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The user inputs any string and the program distinguishes whether the string is qualifying product ID or not.

The qualifying product IDs are any of string consists of two capitals and four numbers. (For example, "TV1523")

How can I make this program?

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...by thinking about it, and making an attempt.... –  Mitch Wheat Oct 27 '11 at 9:34
3  
-1: sounds like homework, you should probably try solving it for yourself –  Alex Ciminian Oct 27 '11 at 9:35
    
Alex this is not homework. –  schizoid322 Oct 27 '11 at 9:36
    
Maybe give him or her a little hint and then downvote for not marking homework ;). I would say use a regex? –  Lyrion Oct 27 '11 at 9:37
    
You should read up on regular expressions. You could try the Java Tutorial –  nfechner Oct 27 '11 at 9:37
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closed as not a real question by Mitch Wheat, Pere Villega, Book Of Zeus, Nick Craver Oct 27 '11 at 10:49

It's difficult to tell what is being asked here. This question is ambiguous, vague, incomplete, overly broad, or rhetorical and cannot be reasonably answered in its current form. For help clarifying this question so that it can be reopened, visit the help center.If this question can be reworded to fit the rules in the help center, please edit the question.

3 Answers

up vote 3 down vote accepted

You should compare the string using a regular expression, for example:

str.matches("^[A-Z]{2}\\d{4}") will give you a boolean value as to whether it matches or not.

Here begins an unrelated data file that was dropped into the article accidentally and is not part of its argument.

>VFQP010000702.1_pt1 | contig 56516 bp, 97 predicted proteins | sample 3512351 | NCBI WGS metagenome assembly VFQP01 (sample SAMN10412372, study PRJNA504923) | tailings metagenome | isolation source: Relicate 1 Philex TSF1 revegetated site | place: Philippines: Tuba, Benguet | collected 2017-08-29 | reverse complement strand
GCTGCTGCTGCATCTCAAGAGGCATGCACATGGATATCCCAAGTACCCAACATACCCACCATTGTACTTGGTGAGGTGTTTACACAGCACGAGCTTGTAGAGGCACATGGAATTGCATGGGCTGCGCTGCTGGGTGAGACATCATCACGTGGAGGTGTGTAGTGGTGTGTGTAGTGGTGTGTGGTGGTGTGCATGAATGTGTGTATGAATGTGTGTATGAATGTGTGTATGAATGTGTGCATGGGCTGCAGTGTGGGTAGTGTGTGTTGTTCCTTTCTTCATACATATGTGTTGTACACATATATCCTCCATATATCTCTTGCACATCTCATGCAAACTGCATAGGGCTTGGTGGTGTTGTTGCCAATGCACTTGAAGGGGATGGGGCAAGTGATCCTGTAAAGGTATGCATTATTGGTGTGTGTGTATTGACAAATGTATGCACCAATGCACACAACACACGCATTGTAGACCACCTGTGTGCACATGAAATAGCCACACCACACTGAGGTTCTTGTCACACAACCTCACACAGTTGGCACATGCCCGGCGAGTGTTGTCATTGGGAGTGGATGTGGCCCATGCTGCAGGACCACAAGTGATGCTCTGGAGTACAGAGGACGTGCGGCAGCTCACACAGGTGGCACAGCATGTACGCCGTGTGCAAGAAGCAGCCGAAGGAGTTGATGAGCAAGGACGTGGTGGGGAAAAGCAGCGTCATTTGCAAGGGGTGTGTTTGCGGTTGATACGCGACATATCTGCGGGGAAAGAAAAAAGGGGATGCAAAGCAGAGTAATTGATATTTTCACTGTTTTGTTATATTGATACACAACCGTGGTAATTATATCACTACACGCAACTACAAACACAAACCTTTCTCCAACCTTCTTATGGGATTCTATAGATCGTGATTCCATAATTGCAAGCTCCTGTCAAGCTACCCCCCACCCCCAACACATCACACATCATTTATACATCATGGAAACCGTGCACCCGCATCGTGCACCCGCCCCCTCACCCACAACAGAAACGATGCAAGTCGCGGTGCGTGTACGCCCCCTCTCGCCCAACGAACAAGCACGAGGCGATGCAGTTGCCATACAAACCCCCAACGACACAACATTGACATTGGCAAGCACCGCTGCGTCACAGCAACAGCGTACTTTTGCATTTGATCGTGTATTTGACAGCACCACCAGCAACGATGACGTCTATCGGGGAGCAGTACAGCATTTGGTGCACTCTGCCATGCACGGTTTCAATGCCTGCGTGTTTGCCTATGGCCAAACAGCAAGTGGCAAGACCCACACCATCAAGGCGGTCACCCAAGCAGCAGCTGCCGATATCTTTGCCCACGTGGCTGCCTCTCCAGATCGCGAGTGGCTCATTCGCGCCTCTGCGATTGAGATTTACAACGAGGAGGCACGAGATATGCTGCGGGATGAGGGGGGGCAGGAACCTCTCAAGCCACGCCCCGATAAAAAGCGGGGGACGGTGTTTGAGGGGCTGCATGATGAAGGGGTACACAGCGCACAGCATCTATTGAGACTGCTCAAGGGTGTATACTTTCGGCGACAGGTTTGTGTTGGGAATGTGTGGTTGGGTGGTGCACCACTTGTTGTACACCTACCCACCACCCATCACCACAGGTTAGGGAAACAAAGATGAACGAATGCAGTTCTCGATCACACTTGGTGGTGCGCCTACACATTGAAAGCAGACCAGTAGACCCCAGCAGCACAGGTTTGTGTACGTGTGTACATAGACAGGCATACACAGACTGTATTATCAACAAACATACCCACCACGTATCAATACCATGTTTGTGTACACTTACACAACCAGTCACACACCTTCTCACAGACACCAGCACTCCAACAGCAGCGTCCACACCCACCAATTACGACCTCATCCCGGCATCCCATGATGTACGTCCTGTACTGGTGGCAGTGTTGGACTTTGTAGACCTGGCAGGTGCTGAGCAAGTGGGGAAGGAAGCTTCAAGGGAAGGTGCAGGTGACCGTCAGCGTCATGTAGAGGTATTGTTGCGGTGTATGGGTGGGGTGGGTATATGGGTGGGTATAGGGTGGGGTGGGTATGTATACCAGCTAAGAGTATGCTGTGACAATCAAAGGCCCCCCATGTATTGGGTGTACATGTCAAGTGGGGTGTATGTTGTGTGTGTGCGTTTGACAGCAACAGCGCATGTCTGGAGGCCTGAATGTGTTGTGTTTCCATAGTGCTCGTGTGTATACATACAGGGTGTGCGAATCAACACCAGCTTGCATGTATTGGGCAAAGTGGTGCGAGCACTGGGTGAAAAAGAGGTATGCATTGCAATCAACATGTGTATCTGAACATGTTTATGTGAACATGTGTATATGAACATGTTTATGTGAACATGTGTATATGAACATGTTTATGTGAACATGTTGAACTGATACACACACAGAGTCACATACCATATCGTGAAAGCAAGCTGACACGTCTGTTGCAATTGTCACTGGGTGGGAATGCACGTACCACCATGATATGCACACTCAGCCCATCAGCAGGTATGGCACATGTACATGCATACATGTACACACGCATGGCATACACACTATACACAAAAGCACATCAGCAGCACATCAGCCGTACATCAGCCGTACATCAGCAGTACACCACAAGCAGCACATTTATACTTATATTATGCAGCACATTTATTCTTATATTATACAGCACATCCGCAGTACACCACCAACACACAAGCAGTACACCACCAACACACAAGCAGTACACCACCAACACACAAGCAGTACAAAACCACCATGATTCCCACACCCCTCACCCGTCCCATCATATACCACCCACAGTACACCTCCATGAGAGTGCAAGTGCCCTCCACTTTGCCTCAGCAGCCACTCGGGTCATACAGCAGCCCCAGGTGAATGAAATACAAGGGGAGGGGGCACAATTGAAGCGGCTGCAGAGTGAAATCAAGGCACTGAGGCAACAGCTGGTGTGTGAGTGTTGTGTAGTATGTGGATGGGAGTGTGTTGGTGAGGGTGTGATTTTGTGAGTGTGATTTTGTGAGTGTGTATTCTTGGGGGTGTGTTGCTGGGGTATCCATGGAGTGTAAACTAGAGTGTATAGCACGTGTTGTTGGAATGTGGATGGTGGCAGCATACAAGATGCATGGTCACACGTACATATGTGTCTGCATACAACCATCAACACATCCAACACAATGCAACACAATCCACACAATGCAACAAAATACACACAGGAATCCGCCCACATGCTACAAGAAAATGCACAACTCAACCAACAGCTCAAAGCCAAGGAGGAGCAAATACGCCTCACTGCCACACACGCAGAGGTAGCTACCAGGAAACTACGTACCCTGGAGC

The regular expression works as follows:

^ Indicates that the following pattern needs to appear at the beginning of the string.
[A-Z] Indicates that the uppercase letters A-Z are required.
{2} Indicates that the preceding pattern is repeated twice (two A-Z characters).
\\d Indicates you expect a digit (0-9)
{4} Indicates the the preceding pattern is expected four times (4 digits).

Using this method, you can loop through any number of strings and check if they match the criteria given.

You should read up on regular expressions though, there are more efficient ways of storing the pattern if you are worried about performance.

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You don't missed the $, your ^ is unnecessary. The matcher() method tries to match the complete input against the pattern, so it has the two anchors "build in". class Matcher. Anyway +1 for the explanation of the pattern. –  stema Oct 27 '11 at 10:26
    
Thanks for the detail explanation. I really appreciate your help! –  schizoid322 Oct 27 '11 at 13:43
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You should have a closer look at regular expressions. A tutorial is e.g. here at regular-expressions.info.

An example for your Pattern could be

^[A-Z]{2}\d{4}$

you can see it here on Regexr.com a good place to test regular expressions online.

Here is java regex tutorial there you can see how you call them in Java.

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Aaaa. I missed the $. Well done! –  Ewald Oct 27 '11 at 10:17
    
I really appreciate your good answer. Your answer is almost perfect! –  schizoid322 Oct 27 '11 at 13:42
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public static void main(String[] args) throws Exception {
    String id = "TV1523";
    BufferedReader br = new BufferedReader((new InputStreamReader(System.in)));
    String tocompare = br.readLine();
    if(tocompare.equals(id)) { //do stuff

something like that, except you might wand to enclose the readLine() within a try catch instead :x

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Thanks for the answer, but it seems like only 'TV1523' is valid in your answer. I mean all of two capitals and four numbers are valid. –  schizoid322 Oct 27 '11 at 9:54
    
@schizoid322 that's a sample, try to code a bit by yourself ;) –  Pere Villega Oct 27 '11 at 10:01
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